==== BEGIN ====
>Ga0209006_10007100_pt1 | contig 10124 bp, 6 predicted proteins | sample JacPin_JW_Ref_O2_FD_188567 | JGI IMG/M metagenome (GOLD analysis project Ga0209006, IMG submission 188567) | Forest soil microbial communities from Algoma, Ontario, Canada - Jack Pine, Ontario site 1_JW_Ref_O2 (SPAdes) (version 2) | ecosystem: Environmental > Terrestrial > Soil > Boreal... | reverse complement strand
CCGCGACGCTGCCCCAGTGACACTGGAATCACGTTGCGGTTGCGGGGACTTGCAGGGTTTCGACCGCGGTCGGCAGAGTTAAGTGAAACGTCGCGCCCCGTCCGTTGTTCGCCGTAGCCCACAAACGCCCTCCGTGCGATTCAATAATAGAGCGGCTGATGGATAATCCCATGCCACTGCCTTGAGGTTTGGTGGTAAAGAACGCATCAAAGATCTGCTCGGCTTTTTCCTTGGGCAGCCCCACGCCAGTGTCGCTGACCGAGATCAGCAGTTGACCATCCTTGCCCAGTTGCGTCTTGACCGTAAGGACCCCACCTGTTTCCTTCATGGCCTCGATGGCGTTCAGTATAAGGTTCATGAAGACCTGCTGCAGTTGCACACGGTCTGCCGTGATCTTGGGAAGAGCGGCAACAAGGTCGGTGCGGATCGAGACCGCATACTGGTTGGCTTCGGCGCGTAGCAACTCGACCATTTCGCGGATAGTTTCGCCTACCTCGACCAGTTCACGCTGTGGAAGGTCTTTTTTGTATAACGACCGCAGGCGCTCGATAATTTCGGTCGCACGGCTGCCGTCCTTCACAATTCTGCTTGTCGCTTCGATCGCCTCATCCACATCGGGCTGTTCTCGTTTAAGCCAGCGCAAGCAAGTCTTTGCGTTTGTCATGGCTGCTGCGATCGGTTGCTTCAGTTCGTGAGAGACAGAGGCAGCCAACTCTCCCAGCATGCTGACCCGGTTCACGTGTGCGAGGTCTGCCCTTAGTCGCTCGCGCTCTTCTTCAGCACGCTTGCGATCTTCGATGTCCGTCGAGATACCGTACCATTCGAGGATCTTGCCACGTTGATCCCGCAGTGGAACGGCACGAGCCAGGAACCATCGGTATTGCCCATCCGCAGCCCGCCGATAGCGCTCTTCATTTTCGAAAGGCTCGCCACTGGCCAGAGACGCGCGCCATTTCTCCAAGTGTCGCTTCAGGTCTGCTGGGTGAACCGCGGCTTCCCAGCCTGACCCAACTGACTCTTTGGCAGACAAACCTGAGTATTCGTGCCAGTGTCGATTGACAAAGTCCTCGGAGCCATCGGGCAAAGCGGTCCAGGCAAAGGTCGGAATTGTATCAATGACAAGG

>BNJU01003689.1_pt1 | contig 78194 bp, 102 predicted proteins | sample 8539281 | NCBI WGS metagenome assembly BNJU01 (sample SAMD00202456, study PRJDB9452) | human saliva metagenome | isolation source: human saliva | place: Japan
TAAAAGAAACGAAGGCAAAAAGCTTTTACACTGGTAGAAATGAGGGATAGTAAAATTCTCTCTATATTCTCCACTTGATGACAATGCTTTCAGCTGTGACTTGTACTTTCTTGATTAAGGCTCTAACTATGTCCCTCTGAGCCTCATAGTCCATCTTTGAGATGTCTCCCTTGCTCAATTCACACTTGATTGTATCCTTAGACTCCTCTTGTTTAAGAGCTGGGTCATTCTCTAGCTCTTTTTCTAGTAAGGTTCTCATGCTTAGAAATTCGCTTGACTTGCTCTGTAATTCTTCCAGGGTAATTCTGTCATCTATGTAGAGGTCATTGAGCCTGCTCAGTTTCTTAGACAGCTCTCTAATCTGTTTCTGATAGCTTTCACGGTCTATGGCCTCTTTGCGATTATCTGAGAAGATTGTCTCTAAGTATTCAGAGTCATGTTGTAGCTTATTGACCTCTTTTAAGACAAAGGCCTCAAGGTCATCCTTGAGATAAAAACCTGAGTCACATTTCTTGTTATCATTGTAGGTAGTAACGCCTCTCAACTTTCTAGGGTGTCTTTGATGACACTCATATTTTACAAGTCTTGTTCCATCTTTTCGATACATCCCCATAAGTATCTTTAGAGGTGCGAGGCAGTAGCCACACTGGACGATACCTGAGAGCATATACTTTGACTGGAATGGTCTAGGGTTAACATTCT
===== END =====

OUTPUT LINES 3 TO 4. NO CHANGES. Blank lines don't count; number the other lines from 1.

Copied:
>BNJU01003689.1_pt1 | contig 78194 bp, 102 predicted proteins | sample 8539281 | NCBI WGS metagenome assembly BNJU01 (sample SAMD00202456, study PRJDB9452) | human saliva metagenome | isolation source: human saliva | place: Japan
TAAAAGAAACGAAGGCAAAAAGCTTTTACACTGGTAGAAATGAGGGATAGTAAAATTCTCTCTATATTCTCCACTTGATGACAATGCTTTCAGCTGTGACTTGTACTTTCTTGATTAAGGCTCTAACTATGTCCCTCTGAGCCTCATAGTCCATCTTTGAGATGTCTCCCTTGCTCAATTCACACTTGATTGTATCCTTAGACTCCTCTTGTTTAAGAGCTGGGTCATTCTCTAGCTCTTTTTCTAGTAAGGTTCTCATGCTTAGAAATTCGCTTGACTTGCTCTGTAATTCTTCCAGGGTAATTCTGTCATCTATGTAGAGGTCATTGAGCCTGCTCAGTTTCTTAGACAGCTCTCTAATCTGTTTCTGATAGCTTTCACGGTCTATGGCCTCTTTGCGATTATCTGAGAAGATTGTCTCTAAGTATTCAGAGTCATGTTGTAGCTTATTGACCTCTTTTAAGACAAAGGCCTCAAGGTCATCCTTGAGATAAAAACCTGAGTCACATTTCTTGTTATCATTGTAGGTAGTAACGCCTCTCAACTTTCTAGGGTGTCTTTGATGACACTCATATTTTACAAGTCTTGTTCCATCTTTTCGATACATCCCCATAAGTATCTTTAGAGGTGCGAGGCAGTAGCCACACTGGACGATACCTGAGAGCATATACTTTGACTGGAATGGTCTAGGGTTAACATTCT